The 1950s

The 1950s are perhaps the biggest no-brainer of any decade in my series of posts. Quite simply, the 1950s were the best time to best time to be a teenager.

Everything came together perfectly for teens in the 1950s. For the first time, teens owned cars en masse, and had places to take them to. They drove those cars to drive-ins, where they watched movies specifically made for the younger generation. The radios in those cars played music geared specifically for them, this newfangled rock 'n' roll. Simply put, the 1950s seemed to be made for the teenager.

I imagine how much fun it must have been to be a teen 55 years ago, cruising with friends, listening to Elvis, Little Richard and Buddy Holly on the radio. There's a reason this decade is so fondly remembered in "Grease," "Back to the Future" and "Happy Days": American culture was undergoing an incredible transformation, and the teens of this time were not only experiencing these change, but also driving it.

Monday, April 11, 2011

The 1940s

If the 1930s were all about sports journalism in my eyes, the 1940s must have been the best decade for working in the news media in general.http://www.blogger.com/img/blank.gif

(By the way, as I go through each decade, you will notice a pattern with my preferences -- the decades will be either the best for my profession, for a certain age or a certain place.)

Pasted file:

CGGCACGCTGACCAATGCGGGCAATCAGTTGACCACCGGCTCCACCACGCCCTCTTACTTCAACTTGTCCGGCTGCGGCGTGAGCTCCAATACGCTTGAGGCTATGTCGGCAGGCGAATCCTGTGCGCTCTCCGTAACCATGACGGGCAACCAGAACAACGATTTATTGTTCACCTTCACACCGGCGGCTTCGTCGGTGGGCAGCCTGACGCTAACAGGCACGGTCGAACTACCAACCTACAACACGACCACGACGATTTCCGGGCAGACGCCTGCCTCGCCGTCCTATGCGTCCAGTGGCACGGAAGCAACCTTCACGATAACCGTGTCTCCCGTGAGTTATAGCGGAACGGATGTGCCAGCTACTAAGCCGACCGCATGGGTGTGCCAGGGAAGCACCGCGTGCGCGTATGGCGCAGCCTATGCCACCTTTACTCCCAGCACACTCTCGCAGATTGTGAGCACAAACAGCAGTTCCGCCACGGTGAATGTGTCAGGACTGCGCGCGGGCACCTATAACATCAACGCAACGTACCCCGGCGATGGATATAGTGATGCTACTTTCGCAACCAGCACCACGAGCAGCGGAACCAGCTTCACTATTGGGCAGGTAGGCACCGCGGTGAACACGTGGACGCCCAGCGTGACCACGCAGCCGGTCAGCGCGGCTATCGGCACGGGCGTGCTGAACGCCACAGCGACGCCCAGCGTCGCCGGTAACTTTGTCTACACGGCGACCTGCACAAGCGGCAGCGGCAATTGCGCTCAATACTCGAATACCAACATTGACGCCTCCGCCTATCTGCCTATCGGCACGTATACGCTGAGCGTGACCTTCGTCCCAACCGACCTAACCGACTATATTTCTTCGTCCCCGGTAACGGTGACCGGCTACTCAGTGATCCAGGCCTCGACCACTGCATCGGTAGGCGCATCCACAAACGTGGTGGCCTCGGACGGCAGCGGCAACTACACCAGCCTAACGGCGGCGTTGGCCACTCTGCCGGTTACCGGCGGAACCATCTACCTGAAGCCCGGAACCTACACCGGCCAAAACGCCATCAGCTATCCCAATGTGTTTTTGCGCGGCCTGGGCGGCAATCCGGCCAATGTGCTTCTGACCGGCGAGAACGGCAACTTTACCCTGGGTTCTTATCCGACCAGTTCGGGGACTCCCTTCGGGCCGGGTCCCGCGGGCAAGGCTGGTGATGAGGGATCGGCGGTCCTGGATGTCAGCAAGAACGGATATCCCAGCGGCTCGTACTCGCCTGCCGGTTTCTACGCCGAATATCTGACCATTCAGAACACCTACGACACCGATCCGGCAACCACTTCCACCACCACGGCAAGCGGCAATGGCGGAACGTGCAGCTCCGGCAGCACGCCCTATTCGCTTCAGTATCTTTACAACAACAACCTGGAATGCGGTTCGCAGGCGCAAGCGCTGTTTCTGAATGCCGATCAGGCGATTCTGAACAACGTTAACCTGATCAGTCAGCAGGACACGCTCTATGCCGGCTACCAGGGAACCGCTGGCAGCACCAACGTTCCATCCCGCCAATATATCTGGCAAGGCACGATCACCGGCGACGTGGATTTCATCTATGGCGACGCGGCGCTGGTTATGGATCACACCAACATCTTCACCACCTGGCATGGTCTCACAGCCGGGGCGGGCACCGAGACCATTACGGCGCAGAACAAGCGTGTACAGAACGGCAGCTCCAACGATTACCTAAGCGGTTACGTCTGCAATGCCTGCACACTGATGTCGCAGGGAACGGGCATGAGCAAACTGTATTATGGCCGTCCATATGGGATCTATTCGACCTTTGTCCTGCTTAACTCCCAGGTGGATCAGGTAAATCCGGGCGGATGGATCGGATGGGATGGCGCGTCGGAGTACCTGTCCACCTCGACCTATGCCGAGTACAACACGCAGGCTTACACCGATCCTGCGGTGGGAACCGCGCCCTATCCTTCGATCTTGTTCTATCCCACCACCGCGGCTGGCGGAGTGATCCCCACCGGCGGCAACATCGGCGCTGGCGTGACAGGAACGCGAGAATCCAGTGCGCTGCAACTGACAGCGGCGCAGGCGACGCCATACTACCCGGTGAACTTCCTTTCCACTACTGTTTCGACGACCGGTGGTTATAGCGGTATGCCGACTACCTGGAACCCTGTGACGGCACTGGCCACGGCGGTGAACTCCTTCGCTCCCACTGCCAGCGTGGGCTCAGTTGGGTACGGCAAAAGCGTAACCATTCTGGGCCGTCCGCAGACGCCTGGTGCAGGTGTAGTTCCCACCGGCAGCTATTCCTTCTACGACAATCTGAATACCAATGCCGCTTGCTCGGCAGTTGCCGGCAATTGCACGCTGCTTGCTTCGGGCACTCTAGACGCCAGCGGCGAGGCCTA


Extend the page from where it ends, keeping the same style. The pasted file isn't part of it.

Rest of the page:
The number of newspapers was declining in the 1940s, but not so much that most big cities dropped to one daily newspaper. The profession was more respected as ever and still so important.

Radio was in its golden age, and radio news was at its pinnacle. By the end of the decade, television began to grow, offering journalists a chance to work in this brand new medium.

World War II dominated the news in the early to mid 1940s. Though I don't think I would have been brave/committed enough to be a war correspondent, the journalist back home stiil faced an enormous task -- disseminating the massive amount of important news. With the two invasions of Iraq in my lifetime, I voraciuously watched and read the war news and respected the efforts to bring that news to the people. The journalistic effort in the 1940s must have been incredible.

After the war ended, the news didn't. Europe was rebuilding while American was redefining itself. The Cold War began, and Jackie Robinson broke the color barrier in baseball. And the media didn't skip a beat.

So the best decades for journalism, in my opinion, were decades before I was born. Did I become a journalist 50 years too late? No, because in my 20-plus years in the business, change has been the norm and exciting (despite hard times in newspapers). I would not have switched decades, but it's always fun to wonder "what if?"

Sunday, April 10, 2011

The 1930s

I started writing about decades with my 1920s post, and I'm moving into the 1930s today. I am declaring that the Thirties were the best time in to be a sportswriter.

First, yes, I'm sure there were other things in the 1930s that were better known for than sports journalism. But because this is my blog, I'm going to naturally sway toward things I know best or am nostalgic for. That said, the 1930s were a kickin' time for sports journalism.